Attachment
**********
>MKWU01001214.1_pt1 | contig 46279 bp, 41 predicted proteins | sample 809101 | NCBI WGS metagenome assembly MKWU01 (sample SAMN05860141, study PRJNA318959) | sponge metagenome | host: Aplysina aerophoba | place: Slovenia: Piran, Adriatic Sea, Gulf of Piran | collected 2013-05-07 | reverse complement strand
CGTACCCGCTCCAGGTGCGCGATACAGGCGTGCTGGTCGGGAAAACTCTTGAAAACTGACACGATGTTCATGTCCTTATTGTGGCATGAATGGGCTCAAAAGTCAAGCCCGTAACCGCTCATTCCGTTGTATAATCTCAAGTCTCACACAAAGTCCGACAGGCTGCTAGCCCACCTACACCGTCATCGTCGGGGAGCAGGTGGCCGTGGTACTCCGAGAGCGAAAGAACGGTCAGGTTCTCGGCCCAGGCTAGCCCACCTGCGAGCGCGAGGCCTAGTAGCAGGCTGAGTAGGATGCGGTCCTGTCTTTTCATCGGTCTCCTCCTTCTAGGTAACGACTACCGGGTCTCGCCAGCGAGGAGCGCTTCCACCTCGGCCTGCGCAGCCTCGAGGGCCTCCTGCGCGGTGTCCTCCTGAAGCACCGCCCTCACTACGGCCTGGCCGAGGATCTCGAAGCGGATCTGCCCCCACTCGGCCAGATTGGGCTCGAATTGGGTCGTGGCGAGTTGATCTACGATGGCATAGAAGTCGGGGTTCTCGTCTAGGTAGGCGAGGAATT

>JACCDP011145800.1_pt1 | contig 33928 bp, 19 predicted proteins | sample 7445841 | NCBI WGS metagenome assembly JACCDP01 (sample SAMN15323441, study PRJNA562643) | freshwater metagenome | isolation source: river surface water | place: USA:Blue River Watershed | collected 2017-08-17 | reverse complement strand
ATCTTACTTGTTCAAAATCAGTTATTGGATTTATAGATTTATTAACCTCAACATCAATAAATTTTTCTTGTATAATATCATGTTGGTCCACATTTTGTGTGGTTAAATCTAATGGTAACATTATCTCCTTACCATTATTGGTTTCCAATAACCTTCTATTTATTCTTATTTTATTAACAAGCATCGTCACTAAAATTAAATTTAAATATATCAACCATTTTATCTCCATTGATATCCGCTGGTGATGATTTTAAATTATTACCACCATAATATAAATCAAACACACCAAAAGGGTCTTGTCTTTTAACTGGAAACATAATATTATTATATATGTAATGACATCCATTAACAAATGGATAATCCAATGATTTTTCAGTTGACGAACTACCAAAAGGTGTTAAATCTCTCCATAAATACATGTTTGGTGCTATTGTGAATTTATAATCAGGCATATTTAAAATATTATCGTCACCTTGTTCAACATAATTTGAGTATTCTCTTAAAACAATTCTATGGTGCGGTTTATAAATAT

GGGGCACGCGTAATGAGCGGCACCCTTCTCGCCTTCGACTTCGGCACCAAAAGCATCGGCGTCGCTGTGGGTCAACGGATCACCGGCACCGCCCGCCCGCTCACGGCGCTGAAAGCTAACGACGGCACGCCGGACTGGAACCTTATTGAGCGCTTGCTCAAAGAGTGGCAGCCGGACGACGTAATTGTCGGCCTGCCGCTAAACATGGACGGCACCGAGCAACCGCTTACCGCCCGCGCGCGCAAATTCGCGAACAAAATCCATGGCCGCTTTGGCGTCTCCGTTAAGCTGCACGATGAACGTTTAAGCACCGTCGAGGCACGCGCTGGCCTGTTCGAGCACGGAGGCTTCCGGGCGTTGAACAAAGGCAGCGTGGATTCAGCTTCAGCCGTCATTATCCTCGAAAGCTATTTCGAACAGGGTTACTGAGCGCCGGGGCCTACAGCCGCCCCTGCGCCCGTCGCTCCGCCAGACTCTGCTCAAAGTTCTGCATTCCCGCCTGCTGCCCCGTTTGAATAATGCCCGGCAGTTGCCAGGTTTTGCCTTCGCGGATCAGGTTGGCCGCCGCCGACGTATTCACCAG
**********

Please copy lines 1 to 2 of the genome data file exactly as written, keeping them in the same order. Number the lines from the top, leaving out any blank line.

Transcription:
>MKWU01001214.1_pt1 | contig 46279 bp, 41 predicted proteins | sample 809101 | NCBI WGS metagenome assembly MKWU01 (sample SAMN05860141, study PRJNA318959) | sponge metagenome | host: Aplysina aerophoba | place: Slovenia: Piran, Adriatic Sea, Gulf of Piran | collected 2013-05-07 | reverse complement strand
CGTACCCGCTCCAGGTGCGCGATACAGGCGTGCTGGTCGGGAAAACTCTTGAAAACTGACACGATGTTCATGTCCTTATTGTGGCATGAATGGGCTCAAAAGTCAAGCCCGTAACCGCTCATTCCGTTGTATAATCTCAAGTCTCACACAAAGTCCGACAGGCTGCTAGCCCACCTACACCGTCATCGTCGGGGAGCAGGTGGCCGTGGTACTCCGAGAGCGAAAGAACGGTCAGGTTCTCGGCCCAGGCTAGCCCACCTGCGAGCGCGAGGCCTAGTAGCAGGCTGAGTAGGATGCGGTCCTGTCTTTTCATCGGTCTCCTCCTTCTAGGTAACGACTACCGGGTCTCGCCAGCGAGGAGCGCTTCCACCTCGGCCTGCGCAGCCTCGAGGGCCTCCTGCGCGGTGTCCTCCTGAAGCACCGCCCTCACTACGGCCTGGCCGAGGATCTCGAAGCGGATCTGCCCCCACTCGGCCAGATTGGGCTCGAATTGGGTCGTGGCGAGTTGATCTACGATGGCATAGAAGTCGGGGTTCTCGTCTAGGTAGGCGAGGAATT